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Thai militants learn from Iraq insurgency

By
SHAUN WATERMAN, UPI Homeland and National Security Editor

WASHINGTON, Feb. 15 (UPI) -- Islamic separatists in violence-wracked southern Thailand have begun to employ weapons and tactics that appear to be imported from the insurgencies in Iraq and Afghanistan, according to analysts and experts.

One technique in particular, the use of a cement casing around a homemade bomb which both disguises it to look like a roadside marker and increases its lethality by creating razor sharp shards of concrete shrapnel, seems to have been imported directly from Iraq.

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"That comes straight from Iraq -- or at least from the same training manuals they're using in Iraq," said Zachary Abuza, author of "Crucible of Terror" -- widely considered the definitive study of Islamic extremism in Southeast Asia. "Certainly, those kinds of tactics were never used in Thailand before."

Over the past year, the separatists have undergone "a remarkable transformation. It's unique ... I've never seen anything like it before in an insurgency," said defense analyst Jeff Moore who has written about the issue for Jane's Terrorism and Insurgency Centre.

Moore told United Press International that during 2004 there were a half dozen raids and ambushes against Thai security forces and other targets, but in 2005, there were nearly 90.

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"Almost overnight they went from a gang of saboteurs and assassins to a small army. A guerilla army, but an army nonetheless," he said.

During the same time frame, Thai security forces also noted "an increasing sophistication in the construction and use" of improvised explosive devices by the insurgents, Panitan Wattanayagorn told UPI.

Panitan, a visiting scholar at the School of Advanced International Studies, John Hopkins University, is a Thai academic and former security adviser in the prime minister's office. According to his biography, he continues to advise a number of Thai security agencies, including the country's army.

Panitan said the greater sophistication was notable in "more elaborate components" of some devices, and in the way they were deployed, including the increasing use of tactics such as chains of bombs blown up sequentially.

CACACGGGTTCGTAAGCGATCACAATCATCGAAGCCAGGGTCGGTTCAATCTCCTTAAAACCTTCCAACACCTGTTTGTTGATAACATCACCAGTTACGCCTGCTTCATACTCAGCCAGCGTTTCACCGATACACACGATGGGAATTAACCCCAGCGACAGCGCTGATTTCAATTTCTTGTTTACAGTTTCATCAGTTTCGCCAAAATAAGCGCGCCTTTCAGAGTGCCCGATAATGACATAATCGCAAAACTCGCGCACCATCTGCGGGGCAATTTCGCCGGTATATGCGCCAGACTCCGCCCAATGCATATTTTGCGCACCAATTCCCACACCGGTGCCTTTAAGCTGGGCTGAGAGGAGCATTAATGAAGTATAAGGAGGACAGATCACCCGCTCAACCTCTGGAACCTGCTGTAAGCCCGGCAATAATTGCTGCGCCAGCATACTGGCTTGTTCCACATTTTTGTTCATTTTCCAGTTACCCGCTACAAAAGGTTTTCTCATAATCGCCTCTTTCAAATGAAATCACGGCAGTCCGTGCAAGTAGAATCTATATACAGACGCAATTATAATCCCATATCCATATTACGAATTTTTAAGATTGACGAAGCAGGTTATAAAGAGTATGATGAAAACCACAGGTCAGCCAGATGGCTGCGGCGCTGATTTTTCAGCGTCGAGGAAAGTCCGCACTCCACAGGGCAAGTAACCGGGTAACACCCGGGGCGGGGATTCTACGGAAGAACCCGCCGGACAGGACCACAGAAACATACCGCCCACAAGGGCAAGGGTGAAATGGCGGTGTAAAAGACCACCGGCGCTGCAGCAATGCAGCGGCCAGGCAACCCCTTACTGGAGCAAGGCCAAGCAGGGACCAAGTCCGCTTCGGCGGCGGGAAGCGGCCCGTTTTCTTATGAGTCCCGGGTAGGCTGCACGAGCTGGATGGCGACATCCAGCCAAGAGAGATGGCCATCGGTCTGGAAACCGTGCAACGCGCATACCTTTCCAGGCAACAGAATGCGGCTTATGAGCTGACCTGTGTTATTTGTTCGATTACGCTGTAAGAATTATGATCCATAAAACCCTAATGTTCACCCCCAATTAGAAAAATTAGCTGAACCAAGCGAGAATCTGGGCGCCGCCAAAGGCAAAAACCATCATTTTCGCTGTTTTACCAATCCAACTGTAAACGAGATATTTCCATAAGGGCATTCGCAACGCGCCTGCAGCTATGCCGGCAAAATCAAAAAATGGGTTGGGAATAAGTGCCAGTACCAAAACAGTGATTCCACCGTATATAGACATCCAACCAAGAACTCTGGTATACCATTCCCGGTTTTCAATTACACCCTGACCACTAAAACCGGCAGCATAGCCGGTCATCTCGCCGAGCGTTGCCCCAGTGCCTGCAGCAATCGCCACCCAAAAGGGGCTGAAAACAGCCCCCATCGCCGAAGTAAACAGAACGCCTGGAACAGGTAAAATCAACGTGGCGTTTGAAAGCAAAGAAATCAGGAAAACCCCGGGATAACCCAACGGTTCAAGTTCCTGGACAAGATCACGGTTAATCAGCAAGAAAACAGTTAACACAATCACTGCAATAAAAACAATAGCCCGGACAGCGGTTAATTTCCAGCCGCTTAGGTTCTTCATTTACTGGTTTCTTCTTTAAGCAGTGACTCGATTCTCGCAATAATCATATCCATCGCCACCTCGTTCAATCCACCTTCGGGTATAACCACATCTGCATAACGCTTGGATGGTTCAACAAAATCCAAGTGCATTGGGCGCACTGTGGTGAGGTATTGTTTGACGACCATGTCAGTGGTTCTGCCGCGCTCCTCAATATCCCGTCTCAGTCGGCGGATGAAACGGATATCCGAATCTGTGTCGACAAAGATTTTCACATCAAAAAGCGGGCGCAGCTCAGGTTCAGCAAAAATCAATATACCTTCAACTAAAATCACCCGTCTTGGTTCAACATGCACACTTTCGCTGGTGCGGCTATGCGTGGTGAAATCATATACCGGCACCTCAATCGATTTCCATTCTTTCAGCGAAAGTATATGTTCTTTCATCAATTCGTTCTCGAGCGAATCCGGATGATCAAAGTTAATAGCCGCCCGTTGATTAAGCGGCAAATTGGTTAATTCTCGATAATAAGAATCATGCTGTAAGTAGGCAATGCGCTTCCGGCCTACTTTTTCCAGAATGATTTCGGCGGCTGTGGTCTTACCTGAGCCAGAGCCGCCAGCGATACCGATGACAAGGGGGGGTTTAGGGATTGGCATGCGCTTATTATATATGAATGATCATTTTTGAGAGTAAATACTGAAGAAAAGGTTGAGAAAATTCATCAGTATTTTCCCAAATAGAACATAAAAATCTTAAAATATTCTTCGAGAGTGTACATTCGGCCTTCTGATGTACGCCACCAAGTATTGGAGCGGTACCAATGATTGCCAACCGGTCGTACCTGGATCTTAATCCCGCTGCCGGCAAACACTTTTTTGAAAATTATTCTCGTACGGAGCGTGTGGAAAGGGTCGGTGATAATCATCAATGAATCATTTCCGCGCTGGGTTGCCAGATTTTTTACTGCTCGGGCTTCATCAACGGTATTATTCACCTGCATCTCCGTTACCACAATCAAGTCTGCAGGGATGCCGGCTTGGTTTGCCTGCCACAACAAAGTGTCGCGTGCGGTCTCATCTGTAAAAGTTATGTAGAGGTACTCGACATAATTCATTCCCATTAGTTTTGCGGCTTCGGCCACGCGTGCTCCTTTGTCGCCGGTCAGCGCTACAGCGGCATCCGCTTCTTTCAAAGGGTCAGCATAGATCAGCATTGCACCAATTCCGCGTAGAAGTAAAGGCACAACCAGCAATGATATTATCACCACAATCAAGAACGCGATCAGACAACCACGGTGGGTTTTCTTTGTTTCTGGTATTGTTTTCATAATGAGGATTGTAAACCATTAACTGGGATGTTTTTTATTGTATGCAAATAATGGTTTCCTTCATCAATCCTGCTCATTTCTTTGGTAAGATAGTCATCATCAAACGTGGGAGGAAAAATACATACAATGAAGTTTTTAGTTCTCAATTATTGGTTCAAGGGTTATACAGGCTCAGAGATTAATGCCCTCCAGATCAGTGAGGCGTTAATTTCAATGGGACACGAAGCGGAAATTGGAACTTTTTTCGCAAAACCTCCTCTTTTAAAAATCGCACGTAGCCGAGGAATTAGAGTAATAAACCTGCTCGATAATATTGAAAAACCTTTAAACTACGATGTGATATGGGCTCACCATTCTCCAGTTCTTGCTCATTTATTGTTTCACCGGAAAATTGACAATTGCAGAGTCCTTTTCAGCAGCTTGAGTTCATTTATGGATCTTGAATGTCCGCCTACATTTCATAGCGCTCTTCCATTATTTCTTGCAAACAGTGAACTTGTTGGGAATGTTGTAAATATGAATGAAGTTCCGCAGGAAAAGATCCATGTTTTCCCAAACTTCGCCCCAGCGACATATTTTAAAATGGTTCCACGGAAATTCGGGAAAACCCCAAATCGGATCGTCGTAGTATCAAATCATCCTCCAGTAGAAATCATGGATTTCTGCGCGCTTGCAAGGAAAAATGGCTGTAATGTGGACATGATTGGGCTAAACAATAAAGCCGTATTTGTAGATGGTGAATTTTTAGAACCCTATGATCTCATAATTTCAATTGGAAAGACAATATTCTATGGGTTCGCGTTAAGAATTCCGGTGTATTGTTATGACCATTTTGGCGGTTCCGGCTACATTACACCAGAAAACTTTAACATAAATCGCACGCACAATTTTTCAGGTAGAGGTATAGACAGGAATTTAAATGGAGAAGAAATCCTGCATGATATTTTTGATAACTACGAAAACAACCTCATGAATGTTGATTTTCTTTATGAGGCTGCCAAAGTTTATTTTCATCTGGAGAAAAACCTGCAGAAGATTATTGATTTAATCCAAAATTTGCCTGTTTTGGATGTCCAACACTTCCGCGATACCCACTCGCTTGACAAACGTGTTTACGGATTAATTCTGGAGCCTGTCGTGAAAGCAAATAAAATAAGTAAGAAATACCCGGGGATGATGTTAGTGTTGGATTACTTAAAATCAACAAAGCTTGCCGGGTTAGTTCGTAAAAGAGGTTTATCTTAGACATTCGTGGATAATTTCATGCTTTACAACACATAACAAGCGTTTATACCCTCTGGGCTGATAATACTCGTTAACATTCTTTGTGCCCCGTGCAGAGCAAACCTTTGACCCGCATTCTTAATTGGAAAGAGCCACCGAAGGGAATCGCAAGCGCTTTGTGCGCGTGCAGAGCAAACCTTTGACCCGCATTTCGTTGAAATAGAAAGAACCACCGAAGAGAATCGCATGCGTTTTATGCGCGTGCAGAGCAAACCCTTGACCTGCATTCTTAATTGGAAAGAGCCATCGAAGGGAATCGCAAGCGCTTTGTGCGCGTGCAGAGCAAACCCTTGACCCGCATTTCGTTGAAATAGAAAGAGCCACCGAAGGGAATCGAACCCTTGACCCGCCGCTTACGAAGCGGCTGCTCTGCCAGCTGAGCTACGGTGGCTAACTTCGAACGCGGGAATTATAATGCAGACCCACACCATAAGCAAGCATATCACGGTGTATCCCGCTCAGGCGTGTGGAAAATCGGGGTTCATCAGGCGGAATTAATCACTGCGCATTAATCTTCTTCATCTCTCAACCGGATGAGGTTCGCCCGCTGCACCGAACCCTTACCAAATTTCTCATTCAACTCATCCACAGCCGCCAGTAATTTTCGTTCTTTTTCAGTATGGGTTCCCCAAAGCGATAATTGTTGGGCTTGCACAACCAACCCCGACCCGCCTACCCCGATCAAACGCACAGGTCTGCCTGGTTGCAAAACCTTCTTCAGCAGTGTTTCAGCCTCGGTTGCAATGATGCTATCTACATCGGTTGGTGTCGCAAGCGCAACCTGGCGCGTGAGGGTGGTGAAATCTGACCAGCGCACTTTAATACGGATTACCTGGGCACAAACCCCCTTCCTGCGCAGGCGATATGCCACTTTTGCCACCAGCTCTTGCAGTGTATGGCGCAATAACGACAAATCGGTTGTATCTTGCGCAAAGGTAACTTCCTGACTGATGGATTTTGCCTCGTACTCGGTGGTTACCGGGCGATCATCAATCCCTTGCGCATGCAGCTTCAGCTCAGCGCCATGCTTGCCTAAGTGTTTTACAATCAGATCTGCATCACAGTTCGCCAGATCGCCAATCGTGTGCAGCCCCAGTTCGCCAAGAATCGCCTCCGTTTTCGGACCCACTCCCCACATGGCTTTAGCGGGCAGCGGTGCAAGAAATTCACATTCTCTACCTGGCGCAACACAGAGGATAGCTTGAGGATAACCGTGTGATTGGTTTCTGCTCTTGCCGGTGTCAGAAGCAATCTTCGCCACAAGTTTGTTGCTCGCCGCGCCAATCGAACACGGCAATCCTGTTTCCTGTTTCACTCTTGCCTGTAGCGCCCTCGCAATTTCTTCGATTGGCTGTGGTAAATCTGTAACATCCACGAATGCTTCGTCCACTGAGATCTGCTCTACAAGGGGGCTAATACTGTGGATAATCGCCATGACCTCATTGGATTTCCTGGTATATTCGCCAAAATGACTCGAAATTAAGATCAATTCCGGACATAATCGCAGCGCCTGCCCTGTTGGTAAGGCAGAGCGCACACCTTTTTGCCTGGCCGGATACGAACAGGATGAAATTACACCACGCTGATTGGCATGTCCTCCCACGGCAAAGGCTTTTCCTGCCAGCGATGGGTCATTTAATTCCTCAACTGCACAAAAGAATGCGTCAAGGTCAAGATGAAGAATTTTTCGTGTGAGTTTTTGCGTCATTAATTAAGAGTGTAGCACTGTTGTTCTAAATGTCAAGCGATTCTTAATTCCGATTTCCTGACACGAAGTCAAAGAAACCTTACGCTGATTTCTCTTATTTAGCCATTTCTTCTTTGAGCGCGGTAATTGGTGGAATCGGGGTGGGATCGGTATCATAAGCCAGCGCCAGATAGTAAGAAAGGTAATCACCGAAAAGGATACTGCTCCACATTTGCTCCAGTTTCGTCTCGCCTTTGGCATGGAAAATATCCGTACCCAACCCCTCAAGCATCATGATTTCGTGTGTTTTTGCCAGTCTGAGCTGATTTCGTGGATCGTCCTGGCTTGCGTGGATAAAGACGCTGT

Abuza -- who is completing a book on the separatist insurgency, the latest phase of which has raged for nearly five years -- said there had also been an increase in the size of bombs.

"In the early stages of the insurgency, you would typically see 4-5 lb pipe-bomb devices. Last year we saw three or four 100 lb car bombs."

The number of attacks has also been increasing. Figures compiled by Jane's show that the number of bomb attacks last year -- nearly 20 a month, on average -- was more than three times that in 2004.

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Jane's also noted a "clear diversification and advance in triggering techniques." Traditionally, the insurgents relied almost exclusively on timers made from cheap alarm clocks or "Walkman"-style tape recorders.

Time-bombs "are still occasionally used," says Jane's, but last year, "the weight of the (bombing) campaign has shifted decisively towards the use of mobile phones," which now account for as many as 95 per cent of bombings or attempted bombings.

"The ease with which explosions can be detonated, often in the line of sight to ensure they strike a specific target at a specific moment, has been a key factor in the growing number of casualties suffered by the security forces," says the publication.

Another factor driving the increasingly high casualty rate, says Moore, is the increasing sophistication of the tactics the separatists employ. One raid he analyzed, on the town of Yala in July 2005, involved more than 60 attackers in a sophisticated series of five simultaneous or sequential operations, including blowing up power lines; pinning down military units deployed there and covering their retreat with road spikes and fake bombs.